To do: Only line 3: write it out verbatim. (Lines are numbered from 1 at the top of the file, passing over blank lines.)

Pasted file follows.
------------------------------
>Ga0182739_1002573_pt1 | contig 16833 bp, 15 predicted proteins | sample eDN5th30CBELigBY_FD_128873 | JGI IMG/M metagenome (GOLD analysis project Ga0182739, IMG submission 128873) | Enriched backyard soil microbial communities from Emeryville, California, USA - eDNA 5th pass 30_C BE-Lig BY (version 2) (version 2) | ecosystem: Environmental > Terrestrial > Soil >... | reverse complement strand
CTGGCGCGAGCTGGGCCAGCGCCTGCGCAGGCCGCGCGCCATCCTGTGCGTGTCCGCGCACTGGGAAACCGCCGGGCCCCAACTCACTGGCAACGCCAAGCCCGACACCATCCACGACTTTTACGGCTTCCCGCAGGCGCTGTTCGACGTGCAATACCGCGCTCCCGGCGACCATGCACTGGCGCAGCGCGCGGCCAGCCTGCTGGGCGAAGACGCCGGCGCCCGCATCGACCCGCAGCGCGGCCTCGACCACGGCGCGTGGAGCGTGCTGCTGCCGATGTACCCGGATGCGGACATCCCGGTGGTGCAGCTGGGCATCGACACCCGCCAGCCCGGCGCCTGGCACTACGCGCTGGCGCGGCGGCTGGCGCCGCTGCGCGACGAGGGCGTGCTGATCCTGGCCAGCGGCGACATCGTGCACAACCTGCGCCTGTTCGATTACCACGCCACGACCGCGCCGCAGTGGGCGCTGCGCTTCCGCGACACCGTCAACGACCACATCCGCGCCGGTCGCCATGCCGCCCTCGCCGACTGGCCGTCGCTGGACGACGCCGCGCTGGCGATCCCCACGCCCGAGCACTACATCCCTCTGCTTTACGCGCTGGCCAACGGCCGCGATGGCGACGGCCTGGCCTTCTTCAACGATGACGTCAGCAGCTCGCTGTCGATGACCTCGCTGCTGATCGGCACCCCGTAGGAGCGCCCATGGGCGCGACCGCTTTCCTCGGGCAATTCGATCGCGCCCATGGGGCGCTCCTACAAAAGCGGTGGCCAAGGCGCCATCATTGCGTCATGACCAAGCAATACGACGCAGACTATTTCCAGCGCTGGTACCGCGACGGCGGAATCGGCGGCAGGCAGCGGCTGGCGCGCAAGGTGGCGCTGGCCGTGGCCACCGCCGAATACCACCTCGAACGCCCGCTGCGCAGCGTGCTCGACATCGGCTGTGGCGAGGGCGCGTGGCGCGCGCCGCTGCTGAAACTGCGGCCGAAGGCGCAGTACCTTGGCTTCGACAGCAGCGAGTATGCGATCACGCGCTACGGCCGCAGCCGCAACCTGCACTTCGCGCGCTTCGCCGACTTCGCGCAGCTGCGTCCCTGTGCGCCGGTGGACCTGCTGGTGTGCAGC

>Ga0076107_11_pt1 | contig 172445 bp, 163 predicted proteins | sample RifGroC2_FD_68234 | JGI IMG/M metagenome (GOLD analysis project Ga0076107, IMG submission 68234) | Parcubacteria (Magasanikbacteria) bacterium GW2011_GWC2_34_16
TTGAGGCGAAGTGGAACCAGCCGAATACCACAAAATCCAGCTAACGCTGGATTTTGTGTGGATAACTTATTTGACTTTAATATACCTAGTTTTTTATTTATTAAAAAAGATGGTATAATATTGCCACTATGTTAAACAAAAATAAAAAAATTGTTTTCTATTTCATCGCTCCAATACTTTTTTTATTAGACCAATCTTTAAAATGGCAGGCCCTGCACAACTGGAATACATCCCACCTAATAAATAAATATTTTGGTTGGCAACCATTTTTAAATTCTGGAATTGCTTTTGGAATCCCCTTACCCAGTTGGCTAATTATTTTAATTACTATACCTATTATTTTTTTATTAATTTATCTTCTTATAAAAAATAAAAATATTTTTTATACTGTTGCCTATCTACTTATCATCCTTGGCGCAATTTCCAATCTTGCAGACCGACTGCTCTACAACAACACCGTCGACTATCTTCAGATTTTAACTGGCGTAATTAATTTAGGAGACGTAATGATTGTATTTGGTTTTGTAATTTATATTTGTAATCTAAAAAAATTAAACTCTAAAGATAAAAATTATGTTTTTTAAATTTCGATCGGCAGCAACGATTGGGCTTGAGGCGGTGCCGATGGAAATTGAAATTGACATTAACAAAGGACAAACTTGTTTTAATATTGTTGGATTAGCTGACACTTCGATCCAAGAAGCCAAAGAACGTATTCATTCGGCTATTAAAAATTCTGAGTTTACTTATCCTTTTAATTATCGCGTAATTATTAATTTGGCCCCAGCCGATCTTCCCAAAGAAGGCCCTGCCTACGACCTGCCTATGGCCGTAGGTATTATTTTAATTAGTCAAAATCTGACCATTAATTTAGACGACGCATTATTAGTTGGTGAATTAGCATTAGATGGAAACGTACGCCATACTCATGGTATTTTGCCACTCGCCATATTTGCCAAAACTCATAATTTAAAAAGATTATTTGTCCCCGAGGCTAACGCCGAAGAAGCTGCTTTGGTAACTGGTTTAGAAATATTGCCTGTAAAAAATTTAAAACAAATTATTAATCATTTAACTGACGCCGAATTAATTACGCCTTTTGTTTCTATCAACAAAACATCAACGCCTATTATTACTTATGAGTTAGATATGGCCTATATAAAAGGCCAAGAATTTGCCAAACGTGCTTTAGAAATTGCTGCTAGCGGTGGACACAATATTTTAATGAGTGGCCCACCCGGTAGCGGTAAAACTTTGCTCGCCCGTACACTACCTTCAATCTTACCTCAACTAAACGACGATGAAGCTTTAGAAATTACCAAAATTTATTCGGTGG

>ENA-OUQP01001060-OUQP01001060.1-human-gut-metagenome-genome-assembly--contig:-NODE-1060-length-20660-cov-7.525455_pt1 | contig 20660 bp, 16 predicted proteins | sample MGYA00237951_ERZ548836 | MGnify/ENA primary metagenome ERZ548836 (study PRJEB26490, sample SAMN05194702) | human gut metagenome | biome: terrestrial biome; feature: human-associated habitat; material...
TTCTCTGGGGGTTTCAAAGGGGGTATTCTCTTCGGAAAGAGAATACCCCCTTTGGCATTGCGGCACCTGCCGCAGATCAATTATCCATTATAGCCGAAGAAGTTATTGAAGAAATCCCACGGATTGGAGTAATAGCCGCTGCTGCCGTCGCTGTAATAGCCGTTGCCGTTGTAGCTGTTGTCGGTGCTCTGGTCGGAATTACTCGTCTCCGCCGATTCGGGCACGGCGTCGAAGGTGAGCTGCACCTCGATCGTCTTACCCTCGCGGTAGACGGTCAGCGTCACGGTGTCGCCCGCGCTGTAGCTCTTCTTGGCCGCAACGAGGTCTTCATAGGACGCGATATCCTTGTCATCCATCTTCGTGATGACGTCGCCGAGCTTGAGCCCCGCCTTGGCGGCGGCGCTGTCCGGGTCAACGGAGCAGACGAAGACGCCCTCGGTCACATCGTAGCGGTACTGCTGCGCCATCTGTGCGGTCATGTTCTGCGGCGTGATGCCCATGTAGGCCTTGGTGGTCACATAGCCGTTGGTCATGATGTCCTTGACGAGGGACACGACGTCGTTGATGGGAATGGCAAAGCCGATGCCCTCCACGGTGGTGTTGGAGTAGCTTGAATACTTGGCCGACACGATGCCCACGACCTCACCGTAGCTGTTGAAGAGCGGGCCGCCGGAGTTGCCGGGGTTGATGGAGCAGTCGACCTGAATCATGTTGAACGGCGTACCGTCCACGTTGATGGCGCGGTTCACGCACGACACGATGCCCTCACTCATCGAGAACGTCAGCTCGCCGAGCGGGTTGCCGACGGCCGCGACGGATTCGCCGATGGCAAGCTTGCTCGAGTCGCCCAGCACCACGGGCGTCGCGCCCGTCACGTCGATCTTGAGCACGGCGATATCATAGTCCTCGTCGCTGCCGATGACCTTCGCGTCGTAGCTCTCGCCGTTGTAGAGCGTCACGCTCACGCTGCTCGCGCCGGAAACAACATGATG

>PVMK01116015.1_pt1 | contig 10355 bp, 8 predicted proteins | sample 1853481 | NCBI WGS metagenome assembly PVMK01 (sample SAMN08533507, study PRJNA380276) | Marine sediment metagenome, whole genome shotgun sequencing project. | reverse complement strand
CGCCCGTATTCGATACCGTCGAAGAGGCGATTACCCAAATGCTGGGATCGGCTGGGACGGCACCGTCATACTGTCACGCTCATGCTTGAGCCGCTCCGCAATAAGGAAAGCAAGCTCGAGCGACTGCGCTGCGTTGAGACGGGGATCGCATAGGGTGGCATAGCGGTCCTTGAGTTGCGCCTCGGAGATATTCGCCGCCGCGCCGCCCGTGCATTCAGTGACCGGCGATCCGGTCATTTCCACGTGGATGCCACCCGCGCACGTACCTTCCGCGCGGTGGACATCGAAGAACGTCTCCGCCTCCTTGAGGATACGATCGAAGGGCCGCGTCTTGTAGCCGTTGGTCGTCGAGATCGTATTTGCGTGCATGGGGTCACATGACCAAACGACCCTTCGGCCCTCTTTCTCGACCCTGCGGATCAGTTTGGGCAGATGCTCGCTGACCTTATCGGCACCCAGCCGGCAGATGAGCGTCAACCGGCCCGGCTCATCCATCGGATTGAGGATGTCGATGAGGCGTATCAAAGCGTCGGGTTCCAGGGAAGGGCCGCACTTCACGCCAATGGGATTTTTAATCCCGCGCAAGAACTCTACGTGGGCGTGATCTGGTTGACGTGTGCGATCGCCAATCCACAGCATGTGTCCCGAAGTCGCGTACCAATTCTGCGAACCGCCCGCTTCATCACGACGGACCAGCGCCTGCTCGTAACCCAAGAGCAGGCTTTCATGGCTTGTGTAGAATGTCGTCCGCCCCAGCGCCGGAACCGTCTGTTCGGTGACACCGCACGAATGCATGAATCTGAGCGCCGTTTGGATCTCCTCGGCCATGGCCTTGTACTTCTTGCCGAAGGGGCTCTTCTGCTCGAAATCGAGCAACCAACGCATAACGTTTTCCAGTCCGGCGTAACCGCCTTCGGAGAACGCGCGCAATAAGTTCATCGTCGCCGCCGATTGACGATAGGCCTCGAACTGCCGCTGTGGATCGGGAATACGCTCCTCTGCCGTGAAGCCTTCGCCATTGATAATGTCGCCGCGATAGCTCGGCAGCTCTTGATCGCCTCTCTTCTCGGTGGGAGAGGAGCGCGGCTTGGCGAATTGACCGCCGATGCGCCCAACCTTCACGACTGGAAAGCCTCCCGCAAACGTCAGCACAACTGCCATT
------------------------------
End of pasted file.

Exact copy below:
>Ga0076107_11_pt1 | contig 172445 bp, 163 predicted proteins | sample RifGroC2_FD_68234 | JGI IMG/M metagenome (GOLD analysis project Ga0076107, IMG submission 68234) | Parcubacteria (Magasanikbacteria) bacterium GW2011_GWC2_34_16